Cheap Living

Cheap Living

Enjoy the Homesteading Lifestyle

When families want to enjoy the ultimate in cheap living, the homesteading lifestyle might do the trick. This kind of revival of old-time living practices helps reduce expenses while also lowering environmental impacts.

While homesteaders may embrace difference facets of this lifestyle, the overall experience greatly lowers reliance on money and consumerism. Whether they live in rural areas without power, or in the thick of it in urban settings, homesteaders are first and foremost frugal.

There are many aspects of homesteading that offer potential money savings for families. This isn't to say that some money won't be required to pay for items that can't be produced personally. In its most pure form, however, homesteading can save families money on housing costs, food expenses, entertainment expense, utilities and more.

Saving on Housing

Although not every homesteader chooses to live like the Ingalls family on Little House on the Prairie, most realize real savings on their housing expenses. They may build using green technology or simply select to retrofit existing homes. Others might opt for basic cabins without a lot of costly modern conveniences.

Potential Living Cost Savings

In addition to housing that doesn't necessarily have a six-figure sticker price, homesteaders may save on such expenses as:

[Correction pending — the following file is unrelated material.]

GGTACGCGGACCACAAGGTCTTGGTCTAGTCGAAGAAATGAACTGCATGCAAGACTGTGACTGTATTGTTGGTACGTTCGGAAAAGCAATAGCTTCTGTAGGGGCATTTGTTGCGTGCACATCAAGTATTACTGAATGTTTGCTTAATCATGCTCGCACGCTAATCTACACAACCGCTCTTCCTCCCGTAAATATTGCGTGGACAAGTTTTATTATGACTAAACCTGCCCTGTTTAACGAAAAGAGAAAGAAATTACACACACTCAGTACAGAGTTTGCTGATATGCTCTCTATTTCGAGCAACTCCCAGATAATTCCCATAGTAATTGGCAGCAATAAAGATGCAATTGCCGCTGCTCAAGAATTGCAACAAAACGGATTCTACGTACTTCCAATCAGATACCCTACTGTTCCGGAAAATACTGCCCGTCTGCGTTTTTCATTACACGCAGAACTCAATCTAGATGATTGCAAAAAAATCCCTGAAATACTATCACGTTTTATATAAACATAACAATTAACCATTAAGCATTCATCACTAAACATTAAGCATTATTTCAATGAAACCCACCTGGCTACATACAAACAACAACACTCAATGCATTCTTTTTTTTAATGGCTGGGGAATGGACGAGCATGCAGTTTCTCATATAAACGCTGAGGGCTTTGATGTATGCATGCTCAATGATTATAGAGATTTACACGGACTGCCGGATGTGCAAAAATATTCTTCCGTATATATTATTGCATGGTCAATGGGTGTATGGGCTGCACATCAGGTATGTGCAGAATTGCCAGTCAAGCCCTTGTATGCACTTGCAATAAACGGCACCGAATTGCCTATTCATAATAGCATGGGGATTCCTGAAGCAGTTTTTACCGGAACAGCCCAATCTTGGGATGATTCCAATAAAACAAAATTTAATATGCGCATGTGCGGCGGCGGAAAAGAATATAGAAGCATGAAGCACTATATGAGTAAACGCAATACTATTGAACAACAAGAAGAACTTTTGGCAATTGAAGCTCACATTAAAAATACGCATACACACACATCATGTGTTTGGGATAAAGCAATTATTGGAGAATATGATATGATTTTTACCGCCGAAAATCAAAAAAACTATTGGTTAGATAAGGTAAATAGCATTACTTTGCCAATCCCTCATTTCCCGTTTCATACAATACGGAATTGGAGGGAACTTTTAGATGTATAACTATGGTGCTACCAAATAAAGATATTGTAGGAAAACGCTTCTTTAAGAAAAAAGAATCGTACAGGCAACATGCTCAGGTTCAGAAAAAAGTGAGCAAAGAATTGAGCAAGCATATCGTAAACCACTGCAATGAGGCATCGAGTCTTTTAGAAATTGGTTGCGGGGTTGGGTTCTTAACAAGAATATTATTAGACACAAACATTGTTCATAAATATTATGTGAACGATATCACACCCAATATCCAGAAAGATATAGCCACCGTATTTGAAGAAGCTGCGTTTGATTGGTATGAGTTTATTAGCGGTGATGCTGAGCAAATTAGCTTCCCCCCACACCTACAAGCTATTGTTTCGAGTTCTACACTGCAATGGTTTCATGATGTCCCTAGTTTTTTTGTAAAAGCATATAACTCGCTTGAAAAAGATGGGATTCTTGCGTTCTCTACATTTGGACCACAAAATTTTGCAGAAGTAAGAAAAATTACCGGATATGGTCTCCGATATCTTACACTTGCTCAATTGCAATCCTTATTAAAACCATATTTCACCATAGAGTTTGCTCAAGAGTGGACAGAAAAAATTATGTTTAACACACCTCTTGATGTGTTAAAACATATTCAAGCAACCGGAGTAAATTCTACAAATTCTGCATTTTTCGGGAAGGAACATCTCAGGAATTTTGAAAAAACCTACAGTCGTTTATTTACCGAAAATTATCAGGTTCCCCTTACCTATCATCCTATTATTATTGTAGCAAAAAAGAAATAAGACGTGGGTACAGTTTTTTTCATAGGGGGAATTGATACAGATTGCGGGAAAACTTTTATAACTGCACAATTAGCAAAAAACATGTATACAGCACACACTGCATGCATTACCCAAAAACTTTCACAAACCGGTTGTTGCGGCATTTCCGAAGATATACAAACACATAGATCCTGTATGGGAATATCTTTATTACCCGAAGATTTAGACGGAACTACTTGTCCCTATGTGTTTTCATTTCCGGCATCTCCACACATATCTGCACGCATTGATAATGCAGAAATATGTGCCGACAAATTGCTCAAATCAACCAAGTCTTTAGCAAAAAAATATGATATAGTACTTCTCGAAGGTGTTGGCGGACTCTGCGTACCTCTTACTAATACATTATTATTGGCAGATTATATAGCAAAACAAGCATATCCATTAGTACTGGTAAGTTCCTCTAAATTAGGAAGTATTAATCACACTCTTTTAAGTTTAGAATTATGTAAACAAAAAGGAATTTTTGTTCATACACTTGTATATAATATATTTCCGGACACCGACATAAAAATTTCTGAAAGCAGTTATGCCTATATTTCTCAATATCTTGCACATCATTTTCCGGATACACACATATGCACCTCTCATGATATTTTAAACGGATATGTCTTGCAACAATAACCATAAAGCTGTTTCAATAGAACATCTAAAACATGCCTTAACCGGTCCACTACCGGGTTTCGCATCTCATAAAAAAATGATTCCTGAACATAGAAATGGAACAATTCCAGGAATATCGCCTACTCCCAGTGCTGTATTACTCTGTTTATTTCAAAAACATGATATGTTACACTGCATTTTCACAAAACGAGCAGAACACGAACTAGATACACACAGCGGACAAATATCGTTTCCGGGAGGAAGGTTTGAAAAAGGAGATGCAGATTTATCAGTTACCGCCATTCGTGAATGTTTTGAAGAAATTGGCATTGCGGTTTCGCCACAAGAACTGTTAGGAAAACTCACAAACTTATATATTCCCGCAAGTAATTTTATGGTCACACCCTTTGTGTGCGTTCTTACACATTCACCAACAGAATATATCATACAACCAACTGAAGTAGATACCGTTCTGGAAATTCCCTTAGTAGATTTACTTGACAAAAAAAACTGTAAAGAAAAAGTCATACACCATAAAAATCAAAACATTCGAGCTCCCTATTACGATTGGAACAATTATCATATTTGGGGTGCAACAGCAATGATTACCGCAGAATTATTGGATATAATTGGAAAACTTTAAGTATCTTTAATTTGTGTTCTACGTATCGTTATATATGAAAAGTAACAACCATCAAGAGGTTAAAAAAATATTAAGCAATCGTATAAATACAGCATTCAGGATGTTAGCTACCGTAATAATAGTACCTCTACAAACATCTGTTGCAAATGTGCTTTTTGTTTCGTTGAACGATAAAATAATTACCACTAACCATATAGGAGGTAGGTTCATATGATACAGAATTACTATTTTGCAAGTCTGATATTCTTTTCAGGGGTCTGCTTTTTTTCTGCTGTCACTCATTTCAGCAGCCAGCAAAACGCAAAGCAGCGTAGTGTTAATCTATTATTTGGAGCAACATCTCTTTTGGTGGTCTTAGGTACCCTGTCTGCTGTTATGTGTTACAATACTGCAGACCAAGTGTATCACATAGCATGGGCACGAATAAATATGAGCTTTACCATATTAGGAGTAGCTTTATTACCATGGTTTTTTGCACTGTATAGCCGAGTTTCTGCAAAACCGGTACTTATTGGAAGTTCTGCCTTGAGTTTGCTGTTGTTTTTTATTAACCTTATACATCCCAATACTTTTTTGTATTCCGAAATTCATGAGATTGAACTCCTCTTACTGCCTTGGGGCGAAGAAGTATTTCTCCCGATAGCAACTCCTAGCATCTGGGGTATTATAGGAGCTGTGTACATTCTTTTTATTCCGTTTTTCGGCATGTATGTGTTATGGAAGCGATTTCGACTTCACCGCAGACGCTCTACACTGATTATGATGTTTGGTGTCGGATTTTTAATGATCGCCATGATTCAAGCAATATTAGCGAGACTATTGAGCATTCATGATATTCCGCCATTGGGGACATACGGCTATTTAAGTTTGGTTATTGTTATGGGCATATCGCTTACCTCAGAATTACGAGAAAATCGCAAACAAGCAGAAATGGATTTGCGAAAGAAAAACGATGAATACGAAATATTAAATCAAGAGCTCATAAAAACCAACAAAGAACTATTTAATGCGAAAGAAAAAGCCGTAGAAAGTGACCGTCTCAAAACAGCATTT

• Electricity – While not every homesteader forgoes electricity, some do. Others opt to use solar power or wind for the appliances they can't live without. Regardless, those who go off the grid or mostly off the grid save on electric bills.

  • Water – In most cases, homesteaders rely on wells rather than piped in city water. If they don't, they may offset the use of the public system with rain barrels or cisterns.

  • Cable – Although some homesteaders do stay on the grid enough to enjoy the use of the Internet, purists forgo cable and other related amenities. This can also carve a great deal out of monthly costs.

Food Production

Many homesteaders grow most if not all of their own food. From raising their own animals for consumption to growing vegetables in a garden, they save on weekly and monthly grocery expenses. In doing so, they enjoy the fruits of their own labor and lessen reliance on processed, prepackaged items. Even urban homesteaders often offset their grocery expenses by growing backyard gardens or taking part in cooperatives for organic farming.

When an option for cheap living is desired, the homesteading movement delivers a unique way to go. By embracing the self-sufficiency of days gone by, homesteaders reduce their expenses, lower their impact on the environment and increase their own personal sense of accomplishment.

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